Electronic Skin, The Latest Innovation In The Medical World

Soon, patients may no longer need to wear bulky medical devices if the latest innovation in Japan goes full cycle. Japanese scientists have developed a tattoo like, ultra-thin electronic “skin” that can monitor heart rate and blood sugar. If the launch is successful, we can expect to replace our smartphones and rely on our skin for all things tech related.

What is Electronic Skin?

The electronic skin comes with an air stable and organic light emitting diode and is worn as a secondary skin for biomedical and other uses. The “skin” can also track the level of oxygen levels in organs during surgery. The goal is to create an e-skin that will become part of our everyday lives, just like clothes.

electronic skin

The organic material laminated onto the actual human skin does not degrade when exposed to oxygen.

If it eventuates, the e-skin will provide doctors with continuous information on the patient’s vital signs without necessarily having to attach or remove medical devices on the body. Athletes will also use the skin to view their work rate and sugar levels as well heart rates. The general public will use it to monitor body metrics.

What Researchers Claim

Plans are underway to make the e-skin display numbers and letters on the skin for health monitoring purposes. Takao Someya, who is spearheading the development of the e-skin at the University Of Tokyo Graduate School Of Engineering, says this is one innovation that will help people stay healthy without having to visit the doctor for checkups.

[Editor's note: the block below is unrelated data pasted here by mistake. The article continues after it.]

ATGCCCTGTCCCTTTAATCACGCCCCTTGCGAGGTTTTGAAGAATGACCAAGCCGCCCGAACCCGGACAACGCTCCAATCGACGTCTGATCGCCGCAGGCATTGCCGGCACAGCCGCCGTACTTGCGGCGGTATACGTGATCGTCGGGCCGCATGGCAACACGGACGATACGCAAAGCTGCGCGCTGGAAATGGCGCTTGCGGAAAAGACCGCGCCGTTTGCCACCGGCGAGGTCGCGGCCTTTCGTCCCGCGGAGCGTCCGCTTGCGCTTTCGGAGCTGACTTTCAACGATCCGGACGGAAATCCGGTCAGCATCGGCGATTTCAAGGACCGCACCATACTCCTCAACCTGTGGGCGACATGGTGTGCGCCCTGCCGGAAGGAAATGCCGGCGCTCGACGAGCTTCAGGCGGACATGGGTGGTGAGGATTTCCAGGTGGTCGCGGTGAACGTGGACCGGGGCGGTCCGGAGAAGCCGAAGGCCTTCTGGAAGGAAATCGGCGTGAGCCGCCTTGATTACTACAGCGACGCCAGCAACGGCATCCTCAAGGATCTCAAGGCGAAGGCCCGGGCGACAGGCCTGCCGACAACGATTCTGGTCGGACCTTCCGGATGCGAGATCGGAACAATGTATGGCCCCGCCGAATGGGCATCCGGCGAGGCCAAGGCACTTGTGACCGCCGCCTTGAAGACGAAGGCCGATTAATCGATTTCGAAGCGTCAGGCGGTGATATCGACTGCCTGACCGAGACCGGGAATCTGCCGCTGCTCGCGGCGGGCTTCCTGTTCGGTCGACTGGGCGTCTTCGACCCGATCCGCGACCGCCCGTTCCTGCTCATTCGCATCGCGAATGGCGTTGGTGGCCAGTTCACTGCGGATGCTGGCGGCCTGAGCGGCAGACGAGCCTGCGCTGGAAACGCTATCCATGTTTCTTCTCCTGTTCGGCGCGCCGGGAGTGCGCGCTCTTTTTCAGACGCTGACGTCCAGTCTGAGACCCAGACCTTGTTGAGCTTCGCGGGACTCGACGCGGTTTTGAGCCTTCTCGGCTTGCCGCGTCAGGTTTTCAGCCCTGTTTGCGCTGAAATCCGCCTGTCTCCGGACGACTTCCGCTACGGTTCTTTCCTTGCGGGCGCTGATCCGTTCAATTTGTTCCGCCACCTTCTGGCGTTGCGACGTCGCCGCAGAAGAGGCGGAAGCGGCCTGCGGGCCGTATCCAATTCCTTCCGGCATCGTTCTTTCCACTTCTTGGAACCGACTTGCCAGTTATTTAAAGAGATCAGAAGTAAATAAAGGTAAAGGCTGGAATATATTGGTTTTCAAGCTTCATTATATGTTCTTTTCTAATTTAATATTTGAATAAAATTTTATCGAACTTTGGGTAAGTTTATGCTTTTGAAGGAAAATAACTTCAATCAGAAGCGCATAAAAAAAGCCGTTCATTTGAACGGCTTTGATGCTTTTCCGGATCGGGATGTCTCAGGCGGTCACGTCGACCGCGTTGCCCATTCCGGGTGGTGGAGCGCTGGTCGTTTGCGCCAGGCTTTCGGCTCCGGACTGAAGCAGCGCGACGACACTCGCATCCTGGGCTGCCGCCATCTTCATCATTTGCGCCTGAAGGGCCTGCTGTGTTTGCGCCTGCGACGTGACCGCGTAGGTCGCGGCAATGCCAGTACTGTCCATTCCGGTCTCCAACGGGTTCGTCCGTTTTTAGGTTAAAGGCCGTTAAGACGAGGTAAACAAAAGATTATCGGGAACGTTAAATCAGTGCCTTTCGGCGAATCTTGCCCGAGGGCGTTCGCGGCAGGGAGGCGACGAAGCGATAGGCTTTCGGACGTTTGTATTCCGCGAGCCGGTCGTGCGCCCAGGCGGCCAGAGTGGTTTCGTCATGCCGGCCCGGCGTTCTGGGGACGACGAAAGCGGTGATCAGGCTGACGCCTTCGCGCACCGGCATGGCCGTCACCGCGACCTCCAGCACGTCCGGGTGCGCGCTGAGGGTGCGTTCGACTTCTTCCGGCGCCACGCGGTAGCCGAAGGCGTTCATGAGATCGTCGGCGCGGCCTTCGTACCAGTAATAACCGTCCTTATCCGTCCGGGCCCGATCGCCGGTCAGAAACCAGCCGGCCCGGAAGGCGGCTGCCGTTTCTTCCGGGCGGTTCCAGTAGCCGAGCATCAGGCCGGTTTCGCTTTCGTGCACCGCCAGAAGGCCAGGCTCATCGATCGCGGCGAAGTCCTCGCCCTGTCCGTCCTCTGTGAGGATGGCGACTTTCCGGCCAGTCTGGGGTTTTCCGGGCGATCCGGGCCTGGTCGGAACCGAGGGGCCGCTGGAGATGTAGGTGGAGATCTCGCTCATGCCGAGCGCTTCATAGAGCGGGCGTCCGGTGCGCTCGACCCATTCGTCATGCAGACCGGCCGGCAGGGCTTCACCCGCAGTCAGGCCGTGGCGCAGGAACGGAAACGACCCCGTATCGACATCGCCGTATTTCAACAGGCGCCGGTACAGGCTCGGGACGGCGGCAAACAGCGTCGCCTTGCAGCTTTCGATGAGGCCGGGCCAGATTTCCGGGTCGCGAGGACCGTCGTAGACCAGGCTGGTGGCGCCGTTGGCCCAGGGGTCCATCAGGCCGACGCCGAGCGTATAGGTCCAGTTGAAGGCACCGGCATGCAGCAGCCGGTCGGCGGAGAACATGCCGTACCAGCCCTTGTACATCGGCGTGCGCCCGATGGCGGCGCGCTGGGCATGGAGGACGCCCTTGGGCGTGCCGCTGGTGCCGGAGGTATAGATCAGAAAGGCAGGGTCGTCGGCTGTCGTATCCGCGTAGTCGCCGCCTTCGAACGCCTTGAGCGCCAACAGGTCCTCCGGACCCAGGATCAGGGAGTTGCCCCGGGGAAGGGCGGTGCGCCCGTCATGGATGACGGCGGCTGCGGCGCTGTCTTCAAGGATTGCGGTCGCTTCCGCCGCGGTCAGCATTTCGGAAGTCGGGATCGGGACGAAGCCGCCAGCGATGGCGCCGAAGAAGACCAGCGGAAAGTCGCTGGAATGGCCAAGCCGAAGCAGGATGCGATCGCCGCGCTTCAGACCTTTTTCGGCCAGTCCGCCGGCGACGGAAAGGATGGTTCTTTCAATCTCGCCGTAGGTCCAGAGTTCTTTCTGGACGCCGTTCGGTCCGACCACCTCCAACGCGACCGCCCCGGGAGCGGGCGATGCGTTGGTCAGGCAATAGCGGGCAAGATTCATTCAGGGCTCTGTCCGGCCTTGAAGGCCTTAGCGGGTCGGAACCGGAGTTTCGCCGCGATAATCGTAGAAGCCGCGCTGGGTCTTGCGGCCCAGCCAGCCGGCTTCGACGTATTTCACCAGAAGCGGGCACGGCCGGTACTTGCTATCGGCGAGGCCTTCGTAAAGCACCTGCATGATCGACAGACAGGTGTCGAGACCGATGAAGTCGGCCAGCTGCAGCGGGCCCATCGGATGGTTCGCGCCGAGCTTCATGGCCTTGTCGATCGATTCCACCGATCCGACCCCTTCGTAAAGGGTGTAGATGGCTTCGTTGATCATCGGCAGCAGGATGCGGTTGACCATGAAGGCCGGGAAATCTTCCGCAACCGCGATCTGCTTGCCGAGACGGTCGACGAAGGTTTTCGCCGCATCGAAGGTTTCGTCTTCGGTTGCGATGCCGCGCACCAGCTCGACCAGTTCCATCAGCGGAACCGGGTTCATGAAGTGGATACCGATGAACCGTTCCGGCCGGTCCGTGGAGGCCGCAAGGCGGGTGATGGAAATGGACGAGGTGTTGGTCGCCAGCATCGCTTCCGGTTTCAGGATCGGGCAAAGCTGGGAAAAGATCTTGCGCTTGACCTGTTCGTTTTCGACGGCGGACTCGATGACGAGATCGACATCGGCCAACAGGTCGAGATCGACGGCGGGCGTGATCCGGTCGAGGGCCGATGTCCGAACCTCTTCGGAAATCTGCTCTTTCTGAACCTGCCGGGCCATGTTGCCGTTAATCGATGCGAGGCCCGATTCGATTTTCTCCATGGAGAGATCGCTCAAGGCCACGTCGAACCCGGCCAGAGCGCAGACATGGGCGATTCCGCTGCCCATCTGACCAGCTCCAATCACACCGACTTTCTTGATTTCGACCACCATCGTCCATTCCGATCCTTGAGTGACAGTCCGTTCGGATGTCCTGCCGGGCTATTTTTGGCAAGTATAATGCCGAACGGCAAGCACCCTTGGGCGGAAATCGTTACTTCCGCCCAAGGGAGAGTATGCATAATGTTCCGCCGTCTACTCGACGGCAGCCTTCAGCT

Electronic wearables have been around for a while now. However, most if not all don’t retain their characteristics for long in the open air or wet conditions. Additionally, plastic covers needed to support them have limited flexibility, are unreasonably thick and don’t have stability.

Unlike previous wearable electronics, the e-skin has a flexible protective film that allows it to continue functioning even in wet conditions.

“The ultrathin organic optical systems shown in this work represent ultra-flexible organic optical devices that are operated in ambient atmosphere. Eventually, flexible organic optical sensors may be directly laminated on organs to monitor the blood oxygen level during and after surgery” Someya says.

Someya adds that wearable electronics are the future of medical research, with interests in medical applications such as contact lenses that can monitor blood sugar or smart glasses.

Current Status of Electronic Skin

While it’s not clear whether there will be mass production of the e-skin, tests on volunteers shows that “skin” provided constant movement of oxygen in the blood.  As such, it could prove essential in surgical procedures according to Someya.

It is yet to be seen how well the e-skin by the general public and most importantly players in the medical industry.

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